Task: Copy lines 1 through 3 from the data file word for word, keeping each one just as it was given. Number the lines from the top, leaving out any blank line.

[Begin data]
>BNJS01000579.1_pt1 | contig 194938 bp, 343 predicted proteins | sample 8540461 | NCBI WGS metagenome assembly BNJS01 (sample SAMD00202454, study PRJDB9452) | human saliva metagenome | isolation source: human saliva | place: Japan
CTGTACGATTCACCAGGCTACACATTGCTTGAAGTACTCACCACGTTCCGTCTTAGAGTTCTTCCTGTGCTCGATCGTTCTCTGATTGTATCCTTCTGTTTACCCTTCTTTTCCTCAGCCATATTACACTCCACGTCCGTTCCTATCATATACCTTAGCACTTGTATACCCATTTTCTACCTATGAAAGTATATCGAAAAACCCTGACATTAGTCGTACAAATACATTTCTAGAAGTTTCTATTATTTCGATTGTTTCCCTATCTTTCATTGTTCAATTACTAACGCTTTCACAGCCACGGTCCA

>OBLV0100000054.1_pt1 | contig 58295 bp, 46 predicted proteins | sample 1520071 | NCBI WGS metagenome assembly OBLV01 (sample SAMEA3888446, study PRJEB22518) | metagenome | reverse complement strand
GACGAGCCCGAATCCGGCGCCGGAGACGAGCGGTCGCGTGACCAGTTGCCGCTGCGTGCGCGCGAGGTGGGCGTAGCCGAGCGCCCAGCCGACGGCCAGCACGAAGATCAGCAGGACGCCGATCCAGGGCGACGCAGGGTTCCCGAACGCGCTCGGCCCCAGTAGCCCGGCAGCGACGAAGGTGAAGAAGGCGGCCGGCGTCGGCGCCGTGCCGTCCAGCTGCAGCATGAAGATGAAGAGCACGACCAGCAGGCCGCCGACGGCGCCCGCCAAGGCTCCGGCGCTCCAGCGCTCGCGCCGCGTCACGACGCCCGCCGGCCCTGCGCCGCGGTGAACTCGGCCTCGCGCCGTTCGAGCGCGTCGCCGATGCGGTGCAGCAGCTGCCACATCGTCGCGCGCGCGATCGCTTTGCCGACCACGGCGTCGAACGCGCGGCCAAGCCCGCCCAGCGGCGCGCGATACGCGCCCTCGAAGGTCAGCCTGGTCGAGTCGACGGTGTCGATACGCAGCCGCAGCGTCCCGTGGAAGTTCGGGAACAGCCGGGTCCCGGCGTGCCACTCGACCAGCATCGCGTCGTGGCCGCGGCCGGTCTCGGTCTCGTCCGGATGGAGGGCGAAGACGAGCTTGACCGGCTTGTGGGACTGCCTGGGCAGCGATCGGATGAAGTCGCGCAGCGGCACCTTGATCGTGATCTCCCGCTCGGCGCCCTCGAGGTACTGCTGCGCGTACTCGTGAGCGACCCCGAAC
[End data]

>BNJS01000579.1_pt1 | contig 194938 bp, 343 predicted proteins | sample 8540461 | NCBI WGS metagenome assembly BNJS01 (sample SAMD00202454, study PRJDB9452) | human saliva metagenome | isolation source: human saliva | place: Japan
CTGTACGATTCACCAGGCTACACATTGCTTGAAGTACTCACCACGTTCCGTCTTAGAGTTCTTCCTGTGCTCGATCGTTCTCTGATTGTATCCTTCTGTTTACCCTTCTTTTCCTCAGCCATATTACACTCCACGTCCGTTCCTATCATATACCTTAGCACTTGTATACCCATTTTCTACCTATGAAAGTATATCGAAAAACCCTGACATTAGTCGTACAAATACATTTCTAGAAGTTTCTATTATTTCGATTGTTTCCCTATCTTTCATTGTTCAATTACTAACGCTTTCACAGCCACGGTCCA

>OBLV0100000054.1_pt1 | contig 58295 bp, 46 predicted proteins | sample 1520071 | NCBI WGS metagenome assembly OBLV01 (sample SAMEA3888446, study PRJEB22518) | metagenome | reverse complement strand